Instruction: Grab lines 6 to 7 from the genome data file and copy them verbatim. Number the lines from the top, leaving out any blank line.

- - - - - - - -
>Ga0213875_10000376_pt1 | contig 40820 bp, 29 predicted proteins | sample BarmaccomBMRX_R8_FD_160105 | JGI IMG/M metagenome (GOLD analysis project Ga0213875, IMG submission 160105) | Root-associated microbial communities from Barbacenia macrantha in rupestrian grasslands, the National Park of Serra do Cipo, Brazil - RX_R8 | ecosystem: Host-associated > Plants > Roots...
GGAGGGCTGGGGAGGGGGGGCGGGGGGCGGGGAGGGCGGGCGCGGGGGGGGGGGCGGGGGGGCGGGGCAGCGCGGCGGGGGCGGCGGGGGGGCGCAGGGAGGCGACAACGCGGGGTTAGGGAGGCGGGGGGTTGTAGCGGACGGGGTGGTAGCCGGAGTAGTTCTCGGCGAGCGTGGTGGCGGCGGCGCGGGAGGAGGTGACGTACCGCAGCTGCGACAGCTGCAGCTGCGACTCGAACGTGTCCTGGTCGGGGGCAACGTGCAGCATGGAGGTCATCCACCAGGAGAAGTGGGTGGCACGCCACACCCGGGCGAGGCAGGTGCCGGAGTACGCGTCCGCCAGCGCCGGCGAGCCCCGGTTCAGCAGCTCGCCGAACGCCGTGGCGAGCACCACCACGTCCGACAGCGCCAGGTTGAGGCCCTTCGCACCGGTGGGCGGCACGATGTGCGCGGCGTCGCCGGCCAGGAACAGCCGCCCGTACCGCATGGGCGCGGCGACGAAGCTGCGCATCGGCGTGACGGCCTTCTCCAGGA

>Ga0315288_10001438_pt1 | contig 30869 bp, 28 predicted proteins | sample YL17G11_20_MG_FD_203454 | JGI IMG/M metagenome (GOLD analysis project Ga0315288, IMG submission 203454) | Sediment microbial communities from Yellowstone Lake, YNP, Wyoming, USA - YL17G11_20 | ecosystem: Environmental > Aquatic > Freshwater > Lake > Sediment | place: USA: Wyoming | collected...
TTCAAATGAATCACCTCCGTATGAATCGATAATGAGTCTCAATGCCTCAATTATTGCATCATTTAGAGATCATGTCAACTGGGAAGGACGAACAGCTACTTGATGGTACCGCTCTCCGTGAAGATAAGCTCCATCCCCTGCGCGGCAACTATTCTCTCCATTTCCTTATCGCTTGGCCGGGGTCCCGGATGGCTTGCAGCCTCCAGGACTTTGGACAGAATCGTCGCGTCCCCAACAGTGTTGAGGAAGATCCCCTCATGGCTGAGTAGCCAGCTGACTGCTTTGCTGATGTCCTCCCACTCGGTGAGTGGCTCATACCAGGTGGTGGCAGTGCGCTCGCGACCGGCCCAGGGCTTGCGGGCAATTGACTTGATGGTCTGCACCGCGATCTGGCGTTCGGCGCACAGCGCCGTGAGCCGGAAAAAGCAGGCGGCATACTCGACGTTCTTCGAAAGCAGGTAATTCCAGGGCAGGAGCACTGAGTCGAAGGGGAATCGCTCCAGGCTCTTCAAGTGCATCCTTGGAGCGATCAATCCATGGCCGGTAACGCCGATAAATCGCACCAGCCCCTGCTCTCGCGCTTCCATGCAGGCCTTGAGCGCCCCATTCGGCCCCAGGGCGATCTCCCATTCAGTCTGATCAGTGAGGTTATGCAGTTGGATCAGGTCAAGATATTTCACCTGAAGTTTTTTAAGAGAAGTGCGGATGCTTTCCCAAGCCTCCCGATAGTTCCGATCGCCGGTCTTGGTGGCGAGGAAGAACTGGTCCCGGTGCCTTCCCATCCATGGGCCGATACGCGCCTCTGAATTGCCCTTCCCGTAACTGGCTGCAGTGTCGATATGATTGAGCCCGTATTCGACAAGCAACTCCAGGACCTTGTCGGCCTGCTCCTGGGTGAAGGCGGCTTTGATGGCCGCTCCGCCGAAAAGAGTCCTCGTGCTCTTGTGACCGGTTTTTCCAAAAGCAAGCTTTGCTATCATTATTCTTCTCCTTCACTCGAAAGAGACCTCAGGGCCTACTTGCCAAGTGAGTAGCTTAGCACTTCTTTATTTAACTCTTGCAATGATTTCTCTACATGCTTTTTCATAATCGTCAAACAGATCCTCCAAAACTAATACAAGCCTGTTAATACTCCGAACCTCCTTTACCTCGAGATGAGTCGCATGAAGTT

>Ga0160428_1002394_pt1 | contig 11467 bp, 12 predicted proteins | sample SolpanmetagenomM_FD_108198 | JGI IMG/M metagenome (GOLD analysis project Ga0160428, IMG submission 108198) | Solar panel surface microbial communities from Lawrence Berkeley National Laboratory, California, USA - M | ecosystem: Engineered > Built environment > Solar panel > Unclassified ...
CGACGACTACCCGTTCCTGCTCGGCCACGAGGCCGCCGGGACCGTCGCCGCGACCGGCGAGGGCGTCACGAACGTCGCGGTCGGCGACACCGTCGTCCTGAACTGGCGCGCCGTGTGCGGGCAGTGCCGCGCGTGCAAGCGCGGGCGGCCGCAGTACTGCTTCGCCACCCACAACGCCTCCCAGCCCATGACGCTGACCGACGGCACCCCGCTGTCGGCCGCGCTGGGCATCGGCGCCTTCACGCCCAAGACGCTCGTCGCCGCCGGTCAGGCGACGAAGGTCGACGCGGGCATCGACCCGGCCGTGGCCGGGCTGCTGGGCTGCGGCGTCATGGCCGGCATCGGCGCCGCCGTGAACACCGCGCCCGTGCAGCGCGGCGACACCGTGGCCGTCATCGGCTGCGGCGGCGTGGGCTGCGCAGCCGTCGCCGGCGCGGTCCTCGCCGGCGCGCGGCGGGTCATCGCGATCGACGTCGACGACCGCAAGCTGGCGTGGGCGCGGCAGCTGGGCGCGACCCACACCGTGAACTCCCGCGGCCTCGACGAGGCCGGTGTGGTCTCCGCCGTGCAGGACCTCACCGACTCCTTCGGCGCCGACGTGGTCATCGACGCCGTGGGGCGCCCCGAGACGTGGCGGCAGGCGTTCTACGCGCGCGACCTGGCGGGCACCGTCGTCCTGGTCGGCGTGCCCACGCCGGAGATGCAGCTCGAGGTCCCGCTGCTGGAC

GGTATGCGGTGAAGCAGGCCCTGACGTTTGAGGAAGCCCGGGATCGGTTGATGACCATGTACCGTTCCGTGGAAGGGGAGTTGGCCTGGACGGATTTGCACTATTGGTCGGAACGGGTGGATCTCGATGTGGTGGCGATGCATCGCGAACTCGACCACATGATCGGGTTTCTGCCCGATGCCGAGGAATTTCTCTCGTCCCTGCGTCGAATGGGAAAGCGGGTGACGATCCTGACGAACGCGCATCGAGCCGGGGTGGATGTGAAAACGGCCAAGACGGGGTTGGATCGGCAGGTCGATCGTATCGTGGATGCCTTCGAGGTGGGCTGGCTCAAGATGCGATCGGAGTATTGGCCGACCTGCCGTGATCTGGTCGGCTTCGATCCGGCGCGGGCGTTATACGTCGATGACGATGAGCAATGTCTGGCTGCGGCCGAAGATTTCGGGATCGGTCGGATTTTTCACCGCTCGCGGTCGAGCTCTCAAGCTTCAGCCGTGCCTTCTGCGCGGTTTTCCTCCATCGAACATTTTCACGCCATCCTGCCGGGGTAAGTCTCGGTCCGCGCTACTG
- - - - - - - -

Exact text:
CGACGACTACCCGTTCCTGCTCGGCCACGAGGCCGCCGGGACCGTCGCCGCGACCGGCGAGGGCGTCACGAACGTCGCGGTCGGCGACACCGTCGTCCTGAACTGGCGCGCCGTGTGCGGGCAGTGCCGCGCGTGCAAGCGCGGGCGGCCGCAGTACTGCTTCGCCACCCACAACGCCTCCCAGCCCATGACGCTGACCGACGGCACCCCGCTGTCGGCCGCGCTGGGCATCGGCGCCTTCACGCCCAAGACGCTCGTCGCCGCCGGTCAGGCGACGAAGGTCGACGCGGGCATCGACCCGGCCGTGGCCGGGCTGCTGGGCTGCGGCGTCATGGCCGGCATCGGCGCCGCCGTGAACACCGCGCCCGTGCAGCGCGGCGACACCGTGGCCGTCATCGGCTGCGGCGGCGTGGGCTGCGCAGCCGTCGCCGGCGCGGTCCTCGCCGGCGCGCGGCGGGTCATCGCGATCGACGTCGACGACCGCAAGCTGGCGTGGGCGCGGCAGCTGGGCGCGACCCACACCGTGAACTCCCGCGGCCTCGACGAGGCCGGTGTGGTCTCCGCCGTGCAGGACCTCACCGACTCCTTCGGCGCCGACGTGGTCATCGACGCCGTGGGGCGCCCCGAGACGTGGCGGCAGGCGTTCTACGCGCGCGACCTGGCGGGCACCGTCGTCCTGGTCGGCGTGCCCACGCCGGAGATGCAGCTCGAGGTCCCGCTGCTGGAC

GGTATGCGGTGAAGCAGGCCCTGACGTTTGAGGAAGCCCGGGATCGGTTGATGACCATGTACCGTTCCGTGGAAGGGGAGTTGGCCTGGACGGATTTGCACTATTGGTCGGAACGGGTGGATCTCGATGTGGTGGCGATGCATCGCGAACTCGACCACATGATCGGGTTTCTGCCCGATGCCGAGGAATTTCTCTCGTCCCTGCGTCGAATGGGAAAGCGGGTGACGATCCTGACGAACGCGCATCGAGCCGGGGTGGATGTGAAAACGGCCAAGACGGGGTTGGATCGGCAGGTCGATCGTATCGTGGATGCCTTCGAGGTGGGCTGGCTCAAGATGCGATCGGAGTATTGGCCGACCTGCCGTGATCTGGTCGGCTTCGATCCGGCGCGGGCGTTATACGTCGATGACGATGAGCAATGTCTGGCTGCGGCCGAAGATTTCGGGATCGGTCGGATTTTTCACCGCTCGCGGTCGAGCTCTCAAGCTTCAGCCGTGCCTTCTGCGCGGTTTTCCTCCATCGAACATTTTCACGCCATCCTGCCGGGGTAAGTCTCGGTCCGCGCTACTG